COMMUNITIES FOR CONSERVATION
This is CCB's newest programme and we are still trying to source funding to get the full range of activities up and running. So far we have been able to conduct the following activities, however, we look forward to this programme running long term, to work with communities in a variety of ways to promote coexistence.
To safeguard Botswana's cheetahs we first need to preserve the Kalahari's unique habitat. Central to this is the work we are pioneering with two small villages in the heart of one large wildlife corridor. Establishing partnerships with specialised and experienced organisations will allow the communities to be supported so they can address social ills and tap into their strengths, primarily by building the capacity of their own community-based organisation, to improve their ability to manage their natural resource base.
Community Participatory Planning Process
CCB went through a thorough participatory planning process with the two villages that lie in the middle of this crucial wildlife corridor - Bere and Kacgae. The communities themselves laid out what they believed their challenges were and what areas of development they wished for in their villages. Although many of the areas where they need assistance are not directly related to conservation, we are aware that the villagers ability to conserve wildlife can be hampered if these issues are not addressed. As such, we began the process within our own organisation to identify what areas we can focus on with our activities and what areas we can involve other stakeholders to assist with. The entire process was well attended by the communities and we celebrated in each village with traditional dances and soccer matches. We look forward to securing ongoing funding for these villages, so that they can work towards protecting their natural resources and benefiting from this incredible resource.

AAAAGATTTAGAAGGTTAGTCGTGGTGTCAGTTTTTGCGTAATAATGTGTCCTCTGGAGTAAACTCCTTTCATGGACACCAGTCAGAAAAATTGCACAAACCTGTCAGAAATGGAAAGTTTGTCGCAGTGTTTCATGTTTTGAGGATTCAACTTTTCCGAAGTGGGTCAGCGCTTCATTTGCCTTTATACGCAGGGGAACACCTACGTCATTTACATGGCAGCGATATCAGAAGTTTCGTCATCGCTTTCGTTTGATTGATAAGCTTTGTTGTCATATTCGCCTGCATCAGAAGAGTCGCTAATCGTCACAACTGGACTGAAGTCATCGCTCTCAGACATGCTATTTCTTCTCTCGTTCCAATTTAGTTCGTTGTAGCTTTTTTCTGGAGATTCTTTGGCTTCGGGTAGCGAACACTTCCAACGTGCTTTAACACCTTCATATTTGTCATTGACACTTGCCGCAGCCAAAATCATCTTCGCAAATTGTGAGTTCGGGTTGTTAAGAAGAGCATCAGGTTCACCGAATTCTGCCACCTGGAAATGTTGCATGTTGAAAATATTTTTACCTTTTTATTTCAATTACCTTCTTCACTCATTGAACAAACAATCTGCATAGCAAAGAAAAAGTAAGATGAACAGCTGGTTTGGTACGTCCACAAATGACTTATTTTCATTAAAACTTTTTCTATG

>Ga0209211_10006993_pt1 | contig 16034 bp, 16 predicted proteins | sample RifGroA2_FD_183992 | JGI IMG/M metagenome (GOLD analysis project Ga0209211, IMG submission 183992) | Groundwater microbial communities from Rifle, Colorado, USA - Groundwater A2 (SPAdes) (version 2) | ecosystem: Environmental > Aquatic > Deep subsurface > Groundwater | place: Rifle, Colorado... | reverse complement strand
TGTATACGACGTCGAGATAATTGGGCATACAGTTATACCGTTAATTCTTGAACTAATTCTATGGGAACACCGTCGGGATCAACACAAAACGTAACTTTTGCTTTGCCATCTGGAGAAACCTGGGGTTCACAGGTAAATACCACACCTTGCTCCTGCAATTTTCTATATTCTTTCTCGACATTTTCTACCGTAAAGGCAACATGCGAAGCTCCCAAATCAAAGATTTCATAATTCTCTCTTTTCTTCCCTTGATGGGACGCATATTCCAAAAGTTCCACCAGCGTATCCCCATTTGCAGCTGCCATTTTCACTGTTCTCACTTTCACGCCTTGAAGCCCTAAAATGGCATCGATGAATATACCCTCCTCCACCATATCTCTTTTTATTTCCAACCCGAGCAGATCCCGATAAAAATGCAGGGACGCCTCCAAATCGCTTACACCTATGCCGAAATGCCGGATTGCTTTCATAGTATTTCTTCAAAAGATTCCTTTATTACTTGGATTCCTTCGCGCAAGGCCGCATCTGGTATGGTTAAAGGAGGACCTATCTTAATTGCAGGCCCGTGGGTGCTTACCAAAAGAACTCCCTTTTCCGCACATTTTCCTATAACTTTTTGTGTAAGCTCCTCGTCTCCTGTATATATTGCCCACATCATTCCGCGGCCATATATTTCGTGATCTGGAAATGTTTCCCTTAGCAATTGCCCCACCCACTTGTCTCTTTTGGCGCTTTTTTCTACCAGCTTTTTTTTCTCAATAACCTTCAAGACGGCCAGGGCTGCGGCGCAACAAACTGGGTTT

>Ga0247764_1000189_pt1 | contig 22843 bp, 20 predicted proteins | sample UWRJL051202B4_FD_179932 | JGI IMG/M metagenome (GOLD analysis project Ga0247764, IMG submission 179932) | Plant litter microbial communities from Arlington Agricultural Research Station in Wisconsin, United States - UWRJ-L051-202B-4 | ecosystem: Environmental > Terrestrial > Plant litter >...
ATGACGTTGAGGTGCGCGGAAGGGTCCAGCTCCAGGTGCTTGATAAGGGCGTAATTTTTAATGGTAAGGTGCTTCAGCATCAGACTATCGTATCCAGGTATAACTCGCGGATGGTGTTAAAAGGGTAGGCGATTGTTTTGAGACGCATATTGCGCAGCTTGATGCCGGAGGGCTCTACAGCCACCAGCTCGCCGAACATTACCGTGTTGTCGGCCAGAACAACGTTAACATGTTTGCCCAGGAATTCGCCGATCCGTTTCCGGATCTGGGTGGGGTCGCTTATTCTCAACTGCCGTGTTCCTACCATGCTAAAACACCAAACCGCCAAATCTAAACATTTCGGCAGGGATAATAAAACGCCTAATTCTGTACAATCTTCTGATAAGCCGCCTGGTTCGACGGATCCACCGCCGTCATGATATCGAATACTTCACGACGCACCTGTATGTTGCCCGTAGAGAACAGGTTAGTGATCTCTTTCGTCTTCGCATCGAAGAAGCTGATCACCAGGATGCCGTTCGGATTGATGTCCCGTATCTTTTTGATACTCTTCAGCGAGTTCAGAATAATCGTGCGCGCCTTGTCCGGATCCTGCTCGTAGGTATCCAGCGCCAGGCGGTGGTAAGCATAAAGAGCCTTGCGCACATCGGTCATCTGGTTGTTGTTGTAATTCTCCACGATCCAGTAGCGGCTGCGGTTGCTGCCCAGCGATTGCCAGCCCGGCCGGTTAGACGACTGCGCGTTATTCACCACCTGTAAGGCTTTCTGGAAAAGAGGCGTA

Celebrating Wildlife in the Communities
Part of this project is aimed at creating a sense of pride in the San's natural and cultural resources. A recent visit by professional artist Karrie Hovey saw the Bere Primary School transform with murals depicting the art of the school's students. Karrie also painted footprints of wildlife along the corridors of the school to remind the students of their traditional culture of tracking spoor (footprints). CCB's Education team is continue to work closely with the Primary Schools in both communities, with regular school visits and bush camps to encourage a passion for the environmental within the students. The deputy headteacher of Bere Primary School, Keene Ramotsana, attributed an improvement in the student's performance at school with the interventions CCB had done with the students. "It is because of you (CCB) and the work that you do here, that these students are doing so well in school."